You have your bone density test results and now you'd like to know more about what they mean?
According to Dr. Susan Brown, author of Better Bones, Better Body, bone density measurement can provide useful information in deciding how much of a bone building program is necessary, but such tests should be interpreted hand in hand with your personal osteoporosis risk factors.
Dr. Steven Cummings verified that low bone density combined with a high number of known osteoporosis risk factors increases risk of osteoporotic fracture.1
However, not every older woman with low bone density is at high risk for fractures. It depends if you have many risk factors present.
Your follow-up bone density scores can help assess the success of your bone building program.
It often takes a few years to see changes in bone density.
Your bone density test results tell you the amount of mineral in a specific area of bone. The more mineral, the denser the bone. Mineral is measured in grams, area is measured in square centimeter and BMD is described as grams per square centimeter, or g/cm2.
A body that is overly acidic leeches minerals from the bones resulting in low bone density.
Test body pH
to ensure pH balance.
Your bone density T score compares your bone density with that of a normal healthy, young woman. They are based on a statistical measure called the standard deviation, which reflects the differences from the average score. T Scores
Higher than -1: Adequate bone density
Your bone mass is within 1 standard deviation of the average for healthy young women or better. Your bone mass and your risk of fractures are average or better. 85% of healthy young, adult women are in this range.
Between -1 and -2.5: Osteopenia
Your bone mass is within 1 and 2.5 standard deviations lower than the average for healthy young women. Your bone mass is lower than normal and your fracture risk is twice as high as average. 1 to 14% of healthy young, adult women are in this range.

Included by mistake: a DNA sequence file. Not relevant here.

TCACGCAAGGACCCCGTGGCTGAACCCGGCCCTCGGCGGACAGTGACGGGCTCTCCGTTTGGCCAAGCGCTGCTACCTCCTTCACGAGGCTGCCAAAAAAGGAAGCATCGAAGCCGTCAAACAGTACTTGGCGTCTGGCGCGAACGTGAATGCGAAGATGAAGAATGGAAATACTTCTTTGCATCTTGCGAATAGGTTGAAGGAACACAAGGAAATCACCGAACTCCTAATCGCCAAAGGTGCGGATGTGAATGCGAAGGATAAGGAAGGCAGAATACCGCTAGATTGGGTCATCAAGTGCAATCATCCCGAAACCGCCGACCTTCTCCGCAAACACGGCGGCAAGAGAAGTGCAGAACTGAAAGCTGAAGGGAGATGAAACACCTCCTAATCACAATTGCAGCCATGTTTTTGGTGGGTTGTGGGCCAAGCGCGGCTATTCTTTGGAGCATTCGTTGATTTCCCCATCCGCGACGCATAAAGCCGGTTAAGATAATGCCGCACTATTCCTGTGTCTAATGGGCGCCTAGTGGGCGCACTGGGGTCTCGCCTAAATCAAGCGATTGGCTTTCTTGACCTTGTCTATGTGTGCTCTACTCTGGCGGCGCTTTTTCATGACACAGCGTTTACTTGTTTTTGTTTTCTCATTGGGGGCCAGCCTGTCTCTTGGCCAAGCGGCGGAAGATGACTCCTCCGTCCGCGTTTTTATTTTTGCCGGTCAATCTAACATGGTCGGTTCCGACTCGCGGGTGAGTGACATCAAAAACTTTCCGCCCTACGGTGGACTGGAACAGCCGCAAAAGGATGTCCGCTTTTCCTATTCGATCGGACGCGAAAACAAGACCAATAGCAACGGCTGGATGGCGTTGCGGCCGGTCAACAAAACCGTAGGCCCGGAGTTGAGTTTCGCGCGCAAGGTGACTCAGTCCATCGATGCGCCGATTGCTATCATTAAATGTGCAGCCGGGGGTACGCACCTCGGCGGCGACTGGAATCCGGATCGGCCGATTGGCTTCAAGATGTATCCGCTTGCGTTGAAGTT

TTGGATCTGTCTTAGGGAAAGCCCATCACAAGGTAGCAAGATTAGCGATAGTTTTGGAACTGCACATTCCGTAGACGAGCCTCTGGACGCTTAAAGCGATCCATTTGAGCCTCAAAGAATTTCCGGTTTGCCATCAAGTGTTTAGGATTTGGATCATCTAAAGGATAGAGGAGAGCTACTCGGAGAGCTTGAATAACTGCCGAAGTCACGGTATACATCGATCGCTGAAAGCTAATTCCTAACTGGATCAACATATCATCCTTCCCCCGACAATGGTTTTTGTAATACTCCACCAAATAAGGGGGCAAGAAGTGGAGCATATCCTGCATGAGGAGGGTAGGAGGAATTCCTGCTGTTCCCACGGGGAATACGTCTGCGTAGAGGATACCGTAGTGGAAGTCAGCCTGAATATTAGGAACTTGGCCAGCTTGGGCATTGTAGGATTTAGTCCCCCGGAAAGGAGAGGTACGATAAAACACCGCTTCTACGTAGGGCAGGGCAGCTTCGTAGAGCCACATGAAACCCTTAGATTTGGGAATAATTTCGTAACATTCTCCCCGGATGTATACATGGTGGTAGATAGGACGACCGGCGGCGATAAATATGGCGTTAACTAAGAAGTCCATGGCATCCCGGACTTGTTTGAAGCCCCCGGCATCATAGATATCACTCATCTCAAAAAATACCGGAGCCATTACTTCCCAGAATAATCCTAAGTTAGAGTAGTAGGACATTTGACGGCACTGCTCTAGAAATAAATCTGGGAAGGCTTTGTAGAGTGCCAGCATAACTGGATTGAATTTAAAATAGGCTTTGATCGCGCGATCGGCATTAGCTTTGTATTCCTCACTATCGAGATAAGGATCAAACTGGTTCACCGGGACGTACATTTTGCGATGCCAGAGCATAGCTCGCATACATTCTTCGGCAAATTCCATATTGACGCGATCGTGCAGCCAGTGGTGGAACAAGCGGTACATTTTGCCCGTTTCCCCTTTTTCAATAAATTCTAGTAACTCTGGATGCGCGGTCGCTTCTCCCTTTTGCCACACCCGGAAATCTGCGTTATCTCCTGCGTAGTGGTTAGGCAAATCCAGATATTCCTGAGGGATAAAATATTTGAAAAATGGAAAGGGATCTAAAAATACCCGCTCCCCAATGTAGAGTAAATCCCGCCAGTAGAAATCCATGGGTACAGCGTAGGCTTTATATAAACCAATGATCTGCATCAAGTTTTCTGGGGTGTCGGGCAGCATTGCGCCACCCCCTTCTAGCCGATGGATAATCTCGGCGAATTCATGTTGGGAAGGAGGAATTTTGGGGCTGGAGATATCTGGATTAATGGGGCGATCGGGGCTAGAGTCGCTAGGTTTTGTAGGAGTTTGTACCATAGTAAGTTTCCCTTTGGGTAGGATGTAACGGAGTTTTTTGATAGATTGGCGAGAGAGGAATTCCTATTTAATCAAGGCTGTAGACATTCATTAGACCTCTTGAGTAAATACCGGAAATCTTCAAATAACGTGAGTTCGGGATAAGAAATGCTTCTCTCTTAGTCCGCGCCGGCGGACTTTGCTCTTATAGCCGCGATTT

Less than -2.5: Osteoporosis
Your bone mass is more than 2.5 standard deviations lower than the average for healthy young women.
Your bone mass is much lower than normal and your fracture risk
is three times higher than average. Your bone mass is lower than
99% of healthy young,
Often your bone density test will state your chronological age and your average age for your bone density measurement. Even if your scores are not good, you can reverse your osteoporosis using natural means and increase bone density.
Rena was 57 years old when she was first tested and diagnosed with osteopenia. Her T scores were -1.8 for her spinal column and -0.8 for her femur. Her spinal bone density was that of a 64 year old woman.
Rena began doing what she could to increase her bone density naturally. She ate a much healthier diet, reduced her acidity levels, added vitamin and mineral supplements and learned how to better handle stress.
5 years later at age 62 her spinal bone density T score was -0.3 or that of a 49 year old woman. Her femur score had dropped from 51 to that of a 42 year old woman.
Taking one step at time, determining and then working on the causes of your osteoporosis, you can rebuild your bones using natural means!
1. Cummings, Steven, et al., "Risk Factors For Hip Fracture In White Women," The New England Journal of Medicine332.12 (1995) 767-774.
2. Nelson, E. Miriam. PH.D. Strong Women, Strong Bones (New York: G.P.Putnam's Sons, 2000) 65-81.